Bless, O Lord, this chalk that it may be an effective sign of your blessing upon the homes of your people.  Watch over our going out and our coming in and grant that the love of Christ and the wonder of his grace may be bestowed on every inhabitant and every guest. We pray that, like the wise men of old, we may serve him as our only King, worship him as the one true God, and honor him with lives of sacrifice and praise, who lives and reigns with you and the Holy Spirit, one God, for ever and ever. Amen.
The Hallowing of Homes

The blessing of the house begins with all members of the household standing outside of the main entrance of the home. It is not necessary for a priest to perform this blessing. Rather, the head of the household is usual, though any member of the household may be designated. In some families, the person who finds the bean or token in the Twelfth Cake or the King Cake has the privilege of presiding at this blessing.
Leader:  Peace be to this house.
People:  And to all who enter here.
Leader:  Wise men came to Bethlehem to honor the Savior and offered him gifts:
People:  Gold for a great king.
Leader:  Incense to the true God.
People:  And myrrh for his body, for he would suffer and die.
 The initials of the legendary names of the wise men are written with blessed chalk on the door or the lintel of the house, framed by the numbers of the new year, in this way:

Everyone then enters the house. In some places it is customary to cross the threshold with the right foot first, thus starting the year out "on the right foot." Once inside, everyone may gather in the vestibule or another room for the blessing of the house.
Leader:  The Lord be with you.
People:  And also with you.
Leader:  Let us pray.
 Send your blessing, O Lord, upon this house and on all who shelter under its roof. Inspire us as you inspired the wise men of old who sought your Son: give us courage on the journey, discernment to find the right way, and whatever we may need to complete the tasks to which he calls us. And, at the last, may we find our rest and fulfilment in his presence in the home he has prepared for us in your heavenly kingdom, where he now lives and reigns with you and the Holy Spirit, one God, for ever and ever. Amen.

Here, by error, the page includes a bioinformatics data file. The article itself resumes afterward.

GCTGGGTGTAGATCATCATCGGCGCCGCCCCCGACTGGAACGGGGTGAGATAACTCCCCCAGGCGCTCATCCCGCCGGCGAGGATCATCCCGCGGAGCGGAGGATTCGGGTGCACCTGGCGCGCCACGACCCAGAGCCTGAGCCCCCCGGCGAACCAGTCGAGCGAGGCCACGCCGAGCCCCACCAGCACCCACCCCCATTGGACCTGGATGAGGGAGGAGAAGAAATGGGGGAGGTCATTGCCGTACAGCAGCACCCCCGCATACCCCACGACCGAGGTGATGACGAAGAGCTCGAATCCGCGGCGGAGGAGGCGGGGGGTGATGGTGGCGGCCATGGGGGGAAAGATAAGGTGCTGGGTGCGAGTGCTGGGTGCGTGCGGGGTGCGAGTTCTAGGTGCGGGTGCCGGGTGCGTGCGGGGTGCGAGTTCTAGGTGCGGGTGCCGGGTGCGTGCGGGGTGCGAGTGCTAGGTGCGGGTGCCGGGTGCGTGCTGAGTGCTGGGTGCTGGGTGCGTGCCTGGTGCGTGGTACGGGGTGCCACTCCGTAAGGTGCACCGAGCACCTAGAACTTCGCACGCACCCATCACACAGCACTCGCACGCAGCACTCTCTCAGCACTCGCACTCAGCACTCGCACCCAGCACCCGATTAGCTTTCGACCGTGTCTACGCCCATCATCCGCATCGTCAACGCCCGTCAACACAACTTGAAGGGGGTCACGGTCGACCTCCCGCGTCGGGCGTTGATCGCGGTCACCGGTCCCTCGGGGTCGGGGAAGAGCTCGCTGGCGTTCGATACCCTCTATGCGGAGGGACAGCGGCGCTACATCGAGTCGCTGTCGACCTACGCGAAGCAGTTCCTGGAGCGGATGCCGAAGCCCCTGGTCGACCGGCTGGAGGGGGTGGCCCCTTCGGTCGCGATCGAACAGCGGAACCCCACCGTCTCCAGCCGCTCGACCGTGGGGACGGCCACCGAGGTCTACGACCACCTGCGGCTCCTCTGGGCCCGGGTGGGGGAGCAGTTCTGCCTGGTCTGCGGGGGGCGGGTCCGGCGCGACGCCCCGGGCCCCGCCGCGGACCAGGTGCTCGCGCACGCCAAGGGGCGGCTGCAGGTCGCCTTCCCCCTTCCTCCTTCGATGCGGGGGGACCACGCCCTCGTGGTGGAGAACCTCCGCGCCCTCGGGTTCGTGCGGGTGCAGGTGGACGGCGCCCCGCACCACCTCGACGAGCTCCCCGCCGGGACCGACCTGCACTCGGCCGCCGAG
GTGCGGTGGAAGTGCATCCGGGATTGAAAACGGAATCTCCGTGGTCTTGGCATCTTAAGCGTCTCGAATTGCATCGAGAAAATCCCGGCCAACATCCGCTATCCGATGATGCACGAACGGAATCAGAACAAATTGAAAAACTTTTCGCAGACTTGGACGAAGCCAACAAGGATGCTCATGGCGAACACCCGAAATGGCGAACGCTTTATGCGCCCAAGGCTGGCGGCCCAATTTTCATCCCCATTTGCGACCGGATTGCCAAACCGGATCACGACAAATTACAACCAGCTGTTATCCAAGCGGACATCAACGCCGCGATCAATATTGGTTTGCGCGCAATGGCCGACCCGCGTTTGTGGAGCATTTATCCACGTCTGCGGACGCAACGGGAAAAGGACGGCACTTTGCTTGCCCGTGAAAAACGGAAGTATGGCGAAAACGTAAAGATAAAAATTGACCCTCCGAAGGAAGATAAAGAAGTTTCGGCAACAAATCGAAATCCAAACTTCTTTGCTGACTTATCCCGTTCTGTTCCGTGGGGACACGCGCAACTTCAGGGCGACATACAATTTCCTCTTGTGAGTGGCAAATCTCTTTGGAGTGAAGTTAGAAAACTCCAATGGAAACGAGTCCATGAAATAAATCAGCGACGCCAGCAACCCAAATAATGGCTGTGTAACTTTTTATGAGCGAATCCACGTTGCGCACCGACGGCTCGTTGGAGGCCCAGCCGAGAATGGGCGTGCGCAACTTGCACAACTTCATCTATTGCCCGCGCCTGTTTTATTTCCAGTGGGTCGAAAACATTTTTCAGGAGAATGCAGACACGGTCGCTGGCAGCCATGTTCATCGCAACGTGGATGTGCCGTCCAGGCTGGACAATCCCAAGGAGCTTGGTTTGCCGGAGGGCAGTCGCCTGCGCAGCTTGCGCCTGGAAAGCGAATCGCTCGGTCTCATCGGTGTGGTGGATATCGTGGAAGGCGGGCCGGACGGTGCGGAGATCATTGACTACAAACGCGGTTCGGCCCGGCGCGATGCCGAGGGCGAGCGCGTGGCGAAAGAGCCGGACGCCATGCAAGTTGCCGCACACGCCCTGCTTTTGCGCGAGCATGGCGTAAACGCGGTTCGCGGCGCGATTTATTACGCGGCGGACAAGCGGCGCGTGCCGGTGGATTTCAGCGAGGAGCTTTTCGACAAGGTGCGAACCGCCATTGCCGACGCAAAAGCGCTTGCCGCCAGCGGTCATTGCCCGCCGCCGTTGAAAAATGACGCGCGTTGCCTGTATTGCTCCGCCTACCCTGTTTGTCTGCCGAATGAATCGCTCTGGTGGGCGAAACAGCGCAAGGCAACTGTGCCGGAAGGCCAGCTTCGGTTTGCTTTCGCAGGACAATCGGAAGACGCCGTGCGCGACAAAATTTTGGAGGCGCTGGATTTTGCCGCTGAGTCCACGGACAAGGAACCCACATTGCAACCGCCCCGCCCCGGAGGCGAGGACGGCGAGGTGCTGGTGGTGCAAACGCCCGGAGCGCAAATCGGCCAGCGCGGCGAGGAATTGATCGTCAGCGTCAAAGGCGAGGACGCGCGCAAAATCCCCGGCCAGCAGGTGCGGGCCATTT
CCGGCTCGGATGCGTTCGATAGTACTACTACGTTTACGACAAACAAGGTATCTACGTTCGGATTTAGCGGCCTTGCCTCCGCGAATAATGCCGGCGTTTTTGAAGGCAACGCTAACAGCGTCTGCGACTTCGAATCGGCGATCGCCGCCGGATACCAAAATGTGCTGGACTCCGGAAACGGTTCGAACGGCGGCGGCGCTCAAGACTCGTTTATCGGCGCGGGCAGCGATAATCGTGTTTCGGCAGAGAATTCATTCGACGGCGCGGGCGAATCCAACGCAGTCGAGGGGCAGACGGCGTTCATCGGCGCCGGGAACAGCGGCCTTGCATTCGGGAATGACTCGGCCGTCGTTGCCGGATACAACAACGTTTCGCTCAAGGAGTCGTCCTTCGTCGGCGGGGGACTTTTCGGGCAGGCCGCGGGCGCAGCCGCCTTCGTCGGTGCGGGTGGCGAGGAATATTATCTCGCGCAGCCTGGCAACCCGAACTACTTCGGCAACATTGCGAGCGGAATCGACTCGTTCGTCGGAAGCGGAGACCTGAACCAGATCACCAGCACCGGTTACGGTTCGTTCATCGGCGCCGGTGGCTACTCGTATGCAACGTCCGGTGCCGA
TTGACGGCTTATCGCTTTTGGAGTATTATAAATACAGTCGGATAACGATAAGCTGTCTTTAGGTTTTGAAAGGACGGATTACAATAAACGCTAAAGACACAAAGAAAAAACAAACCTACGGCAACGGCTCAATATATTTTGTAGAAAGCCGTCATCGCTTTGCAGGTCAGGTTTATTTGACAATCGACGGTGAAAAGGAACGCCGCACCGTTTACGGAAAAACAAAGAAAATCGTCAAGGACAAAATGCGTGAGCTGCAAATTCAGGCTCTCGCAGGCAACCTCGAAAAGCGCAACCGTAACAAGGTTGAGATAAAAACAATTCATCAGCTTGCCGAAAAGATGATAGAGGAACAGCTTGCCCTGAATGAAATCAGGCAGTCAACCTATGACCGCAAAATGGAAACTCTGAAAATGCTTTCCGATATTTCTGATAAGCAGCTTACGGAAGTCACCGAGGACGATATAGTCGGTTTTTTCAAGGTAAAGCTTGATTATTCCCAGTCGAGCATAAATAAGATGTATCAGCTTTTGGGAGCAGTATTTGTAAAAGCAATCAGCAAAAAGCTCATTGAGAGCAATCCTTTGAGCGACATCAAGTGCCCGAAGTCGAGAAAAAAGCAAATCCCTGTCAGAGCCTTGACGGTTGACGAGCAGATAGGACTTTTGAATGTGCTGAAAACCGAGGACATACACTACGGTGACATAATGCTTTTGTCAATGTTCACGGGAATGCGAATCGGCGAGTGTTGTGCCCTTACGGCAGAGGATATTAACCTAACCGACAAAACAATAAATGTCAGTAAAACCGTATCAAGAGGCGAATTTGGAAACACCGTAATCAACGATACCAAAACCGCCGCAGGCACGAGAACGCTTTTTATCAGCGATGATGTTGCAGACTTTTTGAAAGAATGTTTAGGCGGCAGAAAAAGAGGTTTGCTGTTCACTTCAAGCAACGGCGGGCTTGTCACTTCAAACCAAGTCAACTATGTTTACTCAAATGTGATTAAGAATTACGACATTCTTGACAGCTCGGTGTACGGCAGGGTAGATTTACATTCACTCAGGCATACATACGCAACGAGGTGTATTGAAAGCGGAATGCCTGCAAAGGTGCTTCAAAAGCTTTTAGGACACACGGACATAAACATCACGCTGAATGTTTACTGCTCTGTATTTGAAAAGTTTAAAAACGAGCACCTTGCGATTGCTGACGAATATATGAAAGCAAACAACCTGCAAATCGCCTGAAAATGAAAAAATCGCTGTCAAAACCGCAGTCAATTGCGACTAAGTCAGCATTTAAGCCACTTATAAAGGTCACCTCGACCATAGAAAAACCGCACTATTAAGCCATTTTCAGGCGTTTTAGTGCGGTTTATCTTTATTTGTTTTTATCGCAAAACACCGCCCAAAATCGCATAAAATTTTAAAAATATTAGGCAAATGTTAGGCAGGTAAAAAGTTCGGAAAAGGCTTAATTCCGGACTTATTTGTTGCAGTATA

If water has also been blessed at church (see below), it is appropriate to go through the house sprinkling each room with it. Incense could also be used. It would be appropriate to sing a hymn while this is being done. The familiar carol, "We three kings of Orient are," would be a good, and very Anglican choice (see below). In some churches, gold, frankincense, and myrrh are blessed on this day. With or without these symbolic gifts, the house blessing should end at the family crèche with the collect for the feast.

O God, by the leading of a star you manifested your only Son to the peoples of the earth: Lead us, who know you now by faith, to your presence, where we may see your glory face to face; through Jesus Christ our Lord, who lives and reigns with you and the Holy Spirit, one God, now and for ever. Amen.

The text and tune for "We three kings" were written in 1857 by John Henry Hopkins, Jr., son of the first Bishop of Vermont and the first instructor in church music at the General Theological Seminary in New York. While he never married, he was uncle to a large brood of nephews and nieces, and they expected him to bring a new hymn to the family Christmas gatherings each year at the bishop's house at Rock Point, in Burlington, Vermont. Several of these survive in various publications, including "Gather around the Christmas Tree," which is found here. Sources say that "We three kings" was written for a pageant Hopkins helped to stage at the seminary. In the text, as originally set out by Hopkins, the kings were each assigned a different line in the music: Gaspard the treble, Melchior the alto, and Balthazar the bass.